District Deeds Synopsis:
An enlightening article that really allowed us to cut through all the “eduspeak” and education reform noise to the root of why our students are in school.
The article is capsulized in the Madison quote:
Knowledge will forever govern ignorance and a people who mean to be their own governors must arm themselves with the power which knowledge gives.
It makes sense to us why teaching “skills” is so much more attractive that teaching “content”. Skills are finite and can be measured in a linear way. Knowledge is much more amorphous. Real knowledge is delivered and received on multiple planes of understanding and is very difficult to measure complete mastery. It takes a professional…an exceptional teacher…to provide that to their students, But that teacher cannot do it alone. They need the full backing of equally skilled and professional site and district senior leadership.
Unfortunately in the San Diego Unified School District (SDUSD), the gross financial and management errors of incompetent Elementary School Superintendent (ESS) Cindy Marten have given Teachers erratic and inconsistent leadership that has harmed the education of thousands of Students….especially the Students that need the most support.
ESS Marten – what a disgrace!
Quote from Article:
In recent years, the state of Rhode Island has engaged in many innovative learning projects. This past semester I had the opportunity to observe two elementary classrooms using technology in new and exciting ways.
One was a fifth-grade class at Whelan Elementary School in North Providence, Rhode Island, that had just agreed to begin a commercial personalized learning program. The other was a third-grade blended-learning classroom at Lincoln Central Elementary School, in Lincoln, Rhode Island.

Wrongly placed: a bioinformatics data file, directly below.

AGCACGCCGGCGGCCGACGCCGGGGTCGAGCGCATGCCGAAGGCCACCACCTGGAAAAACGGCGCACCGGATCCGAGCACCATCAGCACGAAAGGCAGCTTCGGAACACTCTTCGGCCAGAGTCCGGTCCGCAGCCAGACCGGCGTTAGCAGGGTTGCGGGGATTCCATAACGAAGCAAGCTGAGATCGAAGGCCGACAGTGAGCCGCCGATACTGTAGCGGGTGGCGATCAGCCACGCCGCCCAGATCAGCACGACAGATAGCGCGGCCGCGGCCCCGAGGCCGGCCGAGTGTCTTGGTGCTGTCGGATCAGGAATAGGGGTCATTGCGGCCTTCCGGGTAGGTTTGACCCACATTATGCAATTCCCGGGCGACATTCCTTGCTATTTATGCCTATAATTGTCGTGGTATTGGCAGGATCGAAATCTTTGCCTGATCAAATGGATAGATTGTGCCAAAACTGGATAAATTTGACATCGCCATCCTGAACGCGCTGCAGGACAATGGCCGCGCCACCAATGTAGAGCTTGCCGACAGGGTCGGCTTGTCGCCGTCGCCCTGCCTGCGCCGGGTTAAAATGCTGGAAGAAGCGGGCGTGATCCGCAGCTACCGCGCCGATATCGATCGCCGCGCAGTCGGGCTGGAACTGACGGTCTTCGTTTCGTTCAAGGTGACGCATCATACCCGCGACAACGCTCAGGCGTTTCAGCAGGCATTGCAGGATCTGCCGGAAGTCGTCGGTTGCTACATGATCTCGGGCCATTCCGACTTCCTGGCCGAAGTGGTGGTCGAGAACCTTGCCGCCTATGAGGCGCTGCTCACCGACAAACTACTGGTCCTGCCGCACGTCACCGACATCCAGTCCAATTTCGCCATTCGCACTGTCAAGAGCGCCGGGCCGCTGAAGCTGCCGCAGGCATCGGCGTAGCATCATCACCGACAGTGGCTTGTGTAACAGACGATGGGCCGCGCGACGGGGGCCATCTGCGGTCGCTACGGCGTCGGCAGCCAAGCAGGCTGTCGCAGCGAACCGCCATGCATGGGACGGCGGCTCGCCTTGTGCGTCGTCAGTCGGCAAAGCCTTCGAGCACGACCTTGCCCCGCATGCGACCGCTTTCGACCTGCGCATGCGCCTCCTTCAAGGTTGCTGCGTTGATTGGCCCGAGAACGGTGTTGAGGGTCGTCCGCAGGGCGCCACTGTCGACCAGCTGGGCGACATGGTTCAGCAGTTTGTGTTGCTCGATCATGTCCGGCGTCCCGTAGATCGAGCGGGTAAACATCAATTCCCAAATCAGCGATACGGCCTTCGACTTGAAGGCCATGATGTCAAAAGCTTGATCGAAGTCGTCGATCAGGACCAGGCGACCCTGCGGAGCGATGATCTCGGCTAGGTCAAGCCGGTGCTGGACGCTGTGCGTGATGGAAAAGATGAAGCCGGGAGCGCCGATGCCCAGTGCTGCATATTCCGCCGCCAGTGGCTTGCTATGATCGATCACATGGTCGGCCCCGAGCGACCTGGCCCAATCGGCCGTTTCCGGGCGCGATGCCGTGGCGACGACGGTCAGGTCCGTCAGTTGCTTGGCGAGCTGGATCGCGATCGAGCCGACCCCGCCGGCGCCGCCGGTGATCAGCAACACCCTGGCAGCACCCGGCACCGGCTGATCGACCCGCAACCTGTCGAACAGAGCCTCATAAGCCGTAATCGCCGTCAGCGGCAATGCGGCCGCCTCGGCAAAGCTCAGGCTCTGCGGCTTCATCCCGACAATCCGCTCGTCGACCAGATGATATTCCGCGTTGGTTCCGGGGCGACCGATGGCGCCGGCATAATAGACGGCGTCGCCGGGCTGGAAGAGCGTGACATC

The differences in these two classrooms were stark.
In the first classroom, the students’ enthusiasm for the computers did not lead to visibly increased enthusiasm for learning — unlike the way that the harnessing of technology did in the blended-learning classroom. There were stacks of boxes in the back of the room that the teacher lamented held years of hands-on science experiments, math manipulatives and novels that wouldn’t be used this year.
In the blended-learning classroom, the students used manipulatives, whiteboards, scratch paper and modern technology to solve their word problems. In the personalized learning classroom, the teacher managed the technology: she searched for the right tasks for the students, policed their use of peripherals and constantly redirected attention. In the blended-learning classroom, the students managed the technology, and this freed up the teacher to focus on the learning of individuals.
District Deeds Synopsis:
We felt that this article was a perfect followup to the Madison/Franklin article above. The first classroom seems to be the “Benjamin Franklin” personalized learning style and the second was a blended “Madison” content learning environment.
To be accurate, District Deeds is NOT a professional educator and we would love to hear from Teachers and Administrators how they see this comparison in the context of the Franklin/Madison premise. Email us your thoughts at firstname.lastname@example.org.
Quote from Article: